A job seeker fills out an application during a career fair in San Francisco, California.

A job seeker fills out an application during a career fair in San Francisco, California.

Nearly 3 million new jobs were created in the U.S. last year– by far the strongest annual growth since the great recession. But although many more people are finding work, nearly one third of the new jobs are low-paying positions in sectors like retail, restaurants and home health care. Economists say the increase in these lower wage jobs explains why, overall, average salaries grew by only 1.7 percent last year. The paltry gains underscore the general sense that opportunities for upward economic mobility are limited. Please join us to discuss job prospects and the U.S. economy.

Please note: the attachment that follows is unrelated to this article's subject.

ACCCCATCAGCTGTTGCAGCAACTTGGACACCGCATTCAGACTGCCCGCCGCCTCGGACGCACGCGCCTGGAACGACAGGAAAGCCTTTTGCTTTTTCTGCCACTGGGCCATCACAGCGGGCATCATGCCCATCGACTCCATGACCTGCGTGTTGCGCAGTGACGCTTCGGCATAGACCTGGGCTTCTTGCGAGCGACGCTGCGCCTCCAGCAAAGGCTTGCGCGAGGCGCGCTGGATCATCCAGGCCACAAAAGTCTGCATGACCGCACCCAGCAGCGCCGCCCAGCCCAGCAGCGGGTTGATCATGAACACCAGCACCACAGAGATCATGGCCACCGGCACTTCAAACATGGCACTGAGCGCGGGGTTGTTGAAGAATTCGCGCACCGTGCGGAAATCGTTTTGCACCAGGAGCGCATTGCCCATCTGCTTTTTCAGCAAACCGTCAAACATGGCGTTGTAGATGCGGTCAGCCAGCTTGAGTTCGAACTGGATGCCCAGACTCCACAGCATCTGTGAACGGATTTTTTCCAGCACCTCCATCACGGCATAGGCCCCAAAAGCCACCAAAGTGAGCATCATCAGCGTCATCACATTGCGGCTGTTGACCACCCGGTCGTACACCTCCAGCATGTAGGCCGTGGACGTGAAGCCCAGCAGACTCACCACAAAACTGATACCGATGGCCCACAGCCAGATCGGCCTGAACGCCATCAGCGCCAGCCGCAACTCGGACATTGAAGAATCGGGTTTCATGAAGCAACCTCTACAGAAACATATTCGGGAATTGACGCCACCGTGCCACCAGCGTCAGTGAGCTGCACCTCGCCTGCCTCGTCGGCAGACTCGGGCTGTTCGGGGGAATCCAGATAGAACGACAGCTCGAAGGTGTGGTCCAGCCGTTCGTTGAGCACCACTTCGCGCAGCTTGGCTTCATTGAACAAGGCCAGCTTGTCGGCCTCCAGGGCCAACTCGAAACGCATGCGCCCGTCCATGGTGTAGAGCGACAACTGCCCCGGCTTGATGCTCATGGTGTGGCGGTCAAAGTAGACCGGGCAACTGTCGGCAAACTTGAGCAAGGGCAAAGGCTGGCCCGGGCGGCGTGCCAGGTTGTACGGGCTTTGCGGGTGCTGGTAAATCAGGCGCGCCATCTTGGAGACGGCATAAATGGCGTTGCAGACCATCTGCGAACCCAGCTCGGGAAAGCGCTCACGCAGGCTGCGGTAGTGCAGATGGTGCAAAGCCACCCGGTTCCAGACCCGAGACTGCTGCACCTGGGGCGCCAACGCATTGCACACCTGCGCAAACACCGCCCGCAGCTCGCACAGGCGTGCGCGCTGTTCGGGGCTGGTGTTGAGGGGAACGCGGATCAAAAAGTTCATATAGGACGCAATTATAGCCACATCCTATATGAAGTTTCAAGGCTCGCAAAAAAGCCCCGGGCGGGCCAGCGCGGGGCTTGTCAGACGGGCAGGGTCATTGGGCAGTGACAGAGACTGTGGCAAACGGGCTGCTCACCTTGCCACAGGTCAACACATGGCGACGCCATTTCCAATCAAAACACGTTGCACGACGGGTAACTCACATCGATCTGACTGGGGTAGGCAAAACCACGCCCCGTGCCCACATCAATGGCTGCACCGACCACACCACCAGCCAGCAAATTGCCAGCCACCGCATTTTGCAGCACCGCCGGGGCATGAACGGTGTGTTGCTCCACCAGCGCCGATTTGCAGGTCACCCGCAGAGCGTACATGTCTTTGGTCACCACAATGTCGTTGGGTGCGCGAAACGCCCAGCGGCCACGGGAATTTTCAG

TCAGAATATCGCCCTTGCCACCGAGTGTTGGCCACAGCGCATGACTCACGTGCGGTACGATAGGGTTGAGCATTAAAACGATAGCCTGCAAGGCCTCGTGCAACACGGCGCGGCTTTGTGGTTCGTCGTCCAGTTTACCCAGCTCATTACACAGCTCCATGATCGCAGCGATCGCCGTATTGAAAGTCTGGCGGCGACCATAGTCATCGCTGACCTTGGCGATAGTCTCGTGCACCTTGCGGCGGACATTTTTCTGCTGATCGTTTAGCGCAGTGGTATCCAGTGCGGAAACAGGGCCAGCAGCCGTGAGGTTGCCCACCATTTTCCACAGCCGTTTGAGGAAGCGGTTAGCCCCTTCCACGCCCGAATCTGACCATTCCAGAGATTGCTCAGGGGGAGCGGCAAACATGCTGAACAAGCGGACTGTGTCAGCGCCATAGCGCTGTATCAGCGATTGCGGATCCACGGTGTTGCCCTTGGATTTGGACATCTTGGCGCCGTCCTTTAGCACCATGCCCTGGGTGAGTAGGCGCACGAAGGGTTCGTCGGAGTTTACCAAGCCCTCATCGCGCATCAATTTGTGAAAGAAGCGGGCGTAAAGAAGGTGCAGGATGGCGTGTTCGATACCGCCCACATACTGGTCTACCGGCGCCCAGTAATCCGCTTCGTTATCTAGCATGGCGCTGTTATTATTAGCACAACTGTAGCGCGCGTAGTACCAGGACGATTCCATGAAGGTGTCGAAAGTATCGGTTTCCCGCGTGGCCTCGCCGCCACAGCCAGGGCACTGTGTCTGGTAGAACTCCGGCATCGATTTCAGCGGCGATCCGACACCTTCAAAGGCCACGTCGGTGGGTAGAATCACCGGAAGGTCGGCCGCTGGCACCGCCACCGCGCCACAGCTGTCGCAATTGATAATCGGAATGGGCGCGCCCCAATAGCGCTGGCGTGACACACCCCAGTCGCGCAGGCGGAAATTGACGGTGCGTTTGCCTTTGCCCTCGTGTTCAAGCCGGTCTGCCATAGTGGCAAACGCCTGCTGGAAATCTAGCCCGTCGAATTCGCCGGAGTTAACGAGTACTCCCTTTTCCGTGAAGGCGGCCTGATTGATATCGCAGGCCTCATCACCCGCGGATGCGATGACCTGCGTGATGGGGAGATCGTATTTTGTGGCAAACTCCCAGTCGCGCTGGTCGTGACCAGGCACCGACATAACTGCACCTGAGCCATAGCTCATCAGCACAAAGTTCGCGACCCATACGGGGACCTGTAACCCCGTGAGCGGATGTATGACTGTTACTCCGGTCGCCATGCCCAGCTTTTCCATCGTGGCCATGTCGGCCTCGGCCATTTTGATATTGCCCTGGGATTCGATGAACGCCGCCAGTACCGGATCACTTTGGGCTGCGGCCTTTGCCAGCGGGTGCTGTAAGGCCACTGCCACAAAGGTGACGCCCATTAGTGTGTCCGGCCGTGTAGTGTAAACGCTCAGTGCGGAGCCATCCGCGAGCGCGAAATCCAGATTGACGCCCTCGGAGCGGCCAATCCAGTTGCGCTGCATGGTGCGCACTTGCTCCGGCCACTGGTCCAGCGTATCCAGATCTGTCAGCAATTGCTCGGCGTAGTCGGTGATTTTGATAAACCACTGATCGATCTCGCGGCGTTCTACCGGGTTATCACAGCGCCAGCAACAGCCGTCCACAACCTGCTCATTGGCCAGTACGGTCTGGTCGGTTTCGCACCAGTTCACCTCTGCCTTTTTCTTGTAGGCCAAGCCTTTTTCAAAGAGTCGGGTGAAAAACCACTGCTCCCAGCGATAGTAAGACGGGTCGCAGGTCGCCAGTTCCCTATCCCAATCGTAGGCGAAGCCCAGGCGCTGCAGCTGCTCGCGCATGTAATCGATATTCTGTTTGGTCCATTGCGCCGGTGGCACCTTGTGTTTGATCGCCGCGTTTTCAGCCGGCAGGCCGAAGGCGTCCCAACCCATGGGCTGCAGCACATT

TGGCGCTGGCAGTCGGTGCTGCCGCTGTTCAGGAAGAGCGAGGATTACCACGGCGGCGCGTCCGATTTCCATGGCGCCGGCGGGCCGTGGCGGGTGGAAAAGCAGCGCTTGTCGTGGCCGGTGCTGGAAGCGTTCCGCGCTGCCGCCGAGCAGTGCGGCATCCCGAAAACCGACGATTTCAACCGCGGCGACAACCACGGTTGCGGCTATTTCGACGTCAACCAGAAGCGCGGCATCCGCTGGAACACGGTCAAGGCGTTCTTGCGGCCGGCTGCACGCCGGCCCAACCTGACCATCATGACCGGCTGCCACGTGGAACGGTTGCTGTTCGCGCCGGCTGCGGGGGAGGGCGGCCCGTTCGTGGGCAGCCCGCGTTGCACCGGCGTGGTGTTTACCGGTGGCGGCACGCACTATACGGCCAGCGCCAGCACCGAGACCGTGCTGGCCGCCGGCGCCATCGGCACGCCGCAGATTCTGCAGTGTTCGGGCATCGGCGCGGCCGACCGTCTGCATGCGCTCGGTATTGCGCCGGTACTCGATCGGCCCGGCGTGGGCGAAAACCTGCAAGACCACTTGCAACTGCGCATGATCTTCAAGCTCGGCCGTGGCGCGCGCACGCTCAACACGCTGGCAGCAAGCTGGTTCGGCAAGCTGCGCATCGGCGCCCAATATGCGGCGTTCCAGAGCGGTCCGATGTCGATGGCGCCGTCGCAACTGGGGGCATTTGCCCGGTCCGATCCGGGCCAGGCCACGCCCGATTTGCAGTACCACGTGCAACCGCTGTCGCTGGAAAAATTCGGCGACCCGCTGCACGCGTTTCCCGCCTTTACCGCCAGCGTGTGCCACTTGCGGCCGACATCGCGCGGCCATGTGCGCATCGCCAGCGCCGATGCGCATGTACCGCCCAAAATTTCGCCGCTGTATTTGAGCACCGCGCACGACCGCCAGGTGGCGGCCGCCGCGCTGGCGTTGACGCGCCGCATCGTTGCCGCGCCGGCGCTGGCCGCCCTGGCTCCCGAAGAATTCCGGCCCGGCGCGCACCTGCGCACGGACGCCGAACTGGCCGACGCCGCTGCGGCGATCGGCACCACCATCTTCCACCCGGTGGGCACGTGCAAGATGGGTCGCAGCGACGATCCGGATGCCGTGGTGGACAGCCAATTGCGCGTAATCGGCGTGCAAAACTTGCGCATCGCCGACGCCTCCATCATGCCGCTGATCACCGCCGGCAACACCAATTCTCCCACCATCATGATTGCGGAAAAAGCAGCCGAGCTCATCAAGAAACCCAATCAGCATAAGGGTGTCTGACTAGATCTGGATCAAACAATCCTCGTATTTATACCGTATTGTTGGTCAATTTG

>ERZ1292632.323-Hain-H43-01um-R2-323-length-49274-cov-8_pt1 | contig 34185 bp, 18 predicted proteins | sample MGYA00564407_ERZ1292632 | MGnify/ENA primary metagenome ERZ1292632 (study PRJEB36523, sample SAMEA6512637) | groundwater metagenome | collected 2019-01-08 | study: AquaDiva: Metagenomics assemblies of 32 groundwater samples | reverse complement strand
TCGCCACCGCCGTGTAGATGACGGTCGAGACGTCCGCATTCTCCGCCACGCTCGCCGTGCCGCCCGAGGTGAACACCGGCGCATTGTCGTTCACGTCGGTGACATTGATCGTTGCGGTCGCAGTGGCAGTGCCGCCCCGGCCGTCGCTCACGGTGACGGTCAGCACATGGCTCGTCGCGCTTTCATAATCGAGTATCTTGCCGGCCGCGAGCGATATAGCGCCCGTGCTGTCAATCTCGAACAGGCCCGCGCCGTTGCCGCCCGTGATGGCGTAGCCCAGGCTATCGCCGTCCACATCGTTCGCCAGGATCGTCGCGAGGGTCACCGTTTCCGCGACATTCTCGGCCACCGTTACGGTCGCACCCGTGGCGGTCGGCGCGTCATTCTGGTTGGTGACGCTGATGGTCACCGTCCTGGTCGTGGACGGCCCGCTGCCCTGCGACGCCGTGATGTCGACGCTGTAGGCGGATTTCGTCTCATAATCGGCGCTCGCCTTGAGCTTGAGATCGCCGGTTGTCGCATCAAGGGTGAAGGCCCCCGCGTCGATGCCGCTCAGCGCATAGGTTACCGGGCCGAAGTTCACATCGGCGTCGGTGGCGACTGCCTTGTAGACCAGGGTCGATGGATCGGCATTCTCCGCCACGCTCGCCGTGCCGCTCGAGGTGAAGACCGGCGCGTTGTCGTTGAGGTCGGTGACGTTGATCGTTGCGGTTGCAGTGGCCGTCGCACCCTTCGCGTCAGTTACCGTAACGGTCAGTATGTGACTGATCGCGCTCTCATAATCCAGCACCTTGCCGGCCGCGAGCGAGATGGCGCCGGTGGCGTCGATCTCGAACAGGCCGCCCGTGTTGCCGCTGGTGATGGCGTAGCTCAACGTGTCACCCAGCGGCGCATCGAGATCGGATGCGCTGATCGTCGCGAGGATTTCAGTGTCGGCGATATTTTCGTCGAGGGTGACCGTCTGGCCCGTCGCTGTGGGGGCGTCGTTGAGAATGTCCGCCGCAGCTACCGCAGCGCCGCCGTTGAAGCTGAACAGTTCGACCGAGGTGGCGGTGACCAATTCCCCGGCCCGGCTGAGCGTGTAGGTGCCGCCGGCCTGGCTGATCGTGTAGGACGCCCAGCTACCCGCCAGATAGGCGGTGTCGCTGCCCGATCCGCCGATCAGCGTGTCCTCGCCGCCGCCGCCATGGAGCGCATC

Guests

  • Jonathan Weisman economic policy reporter, The New York Times. Former congressional reporter.
  • Thomas Perez secretary, U.S. Department of Labor.
  • Nell Henderson global central banks editor, The Wall Street Journal.
  • David Wessel director, Hutchins Center on Fiscal & Monetary Policy at the Brookings Institution; author of "Red Ink: Inside the High-Stakes Politics of the Federal Budget."

Jobs Are Growing. But What About Wages?

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